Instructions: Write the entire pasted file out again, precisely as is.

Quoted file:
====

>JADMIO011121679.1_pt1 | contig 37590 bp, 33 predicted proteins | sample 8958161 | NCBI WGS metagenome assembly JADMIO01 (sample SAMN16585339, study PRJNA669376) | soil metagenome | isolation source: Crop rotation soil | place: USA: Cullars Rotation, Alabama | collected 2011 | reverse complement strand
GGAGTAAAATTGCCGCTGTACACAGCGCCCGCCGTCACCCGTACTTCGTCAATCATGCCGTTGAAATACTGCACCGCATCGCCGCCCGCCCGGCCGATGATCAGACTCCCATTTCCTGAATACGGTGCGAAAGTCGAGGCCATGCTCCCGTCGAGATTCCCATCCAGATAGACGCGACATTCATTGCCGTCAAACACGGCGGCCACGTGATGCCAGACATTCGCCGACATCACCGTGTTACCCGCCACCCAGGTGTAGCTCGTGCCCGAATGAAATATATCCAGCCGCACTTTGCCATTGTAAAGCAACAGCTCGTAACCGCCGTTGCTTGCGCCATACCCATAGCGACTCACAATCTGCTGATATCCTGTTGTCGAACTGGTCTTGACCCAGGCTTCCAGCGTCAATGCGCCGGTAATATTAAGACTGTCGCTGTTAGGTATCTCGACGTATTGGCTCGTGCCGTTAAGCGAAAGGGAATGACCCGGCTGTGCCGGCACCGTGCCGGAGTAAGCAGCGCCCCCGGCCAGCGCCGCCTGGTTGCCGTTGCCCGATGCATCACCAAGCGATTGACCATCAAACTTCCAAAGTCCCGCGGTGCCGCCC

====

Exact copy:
>JADMIO011121679.1_pt1 | contig 37590 bp, 33 predicted proteins | sample 8958161 | NCBI WGS metagenome assembly JADMIO01 (sample SAMN16585339, study PRJNA669376) | soil metagenome | isolation source: Crop rotation soil | place: USA: Cullars Rotation, Alabama | collected 2011 | reverse complement strand
GGAGTAAAATTGCCGCTGTACACAGCGCCCGCCGTCACCCGTACTTCGTCAATCATGCCGTTGAAATACTGCACCGCATCGCCGCCCGCCCGGCCGATGATCAGACTCCCATTTCCTGAATACGGTGCGAAAGTCGAGGCCATGCTCCCGTCGAGATTCCCATCCAGATAGACGCGACATTCATTGCCGTCAAACACGGCGGCCACGTGATGCCAGACATTCGCCGACATCACCGTGTTACCCGCCACCCAGGTGTAGCTCGTGCCCGAATGAAATATATCCAGCCGCACTTTGCCATTGTAAAGCAACAGCTCGTAACCGCCGTTGCTTGCGCCATACCCATAGCGACTCACAATCTGCTGATATCCTGTTGTCGAACTGGTCTTGACCCAGGCTTCCAGCGTCAATGCGCCGGTAATATTAAGACTGTCGCTGTTAGGTATCTCGACGTATTGGCTCGTGCCGTTAAGCGAAAGGGAATGACCCGGCTGTGCCGGCACCGTGCCGGAGTAAGCAGCGCCCCCGGCCAGCGCCGCCTGGTTGCCGTTGCCCGATGCATCACCAAGCGATTGACCATCAAACTTCCAAAGTCCCGCGGTGCCGCCC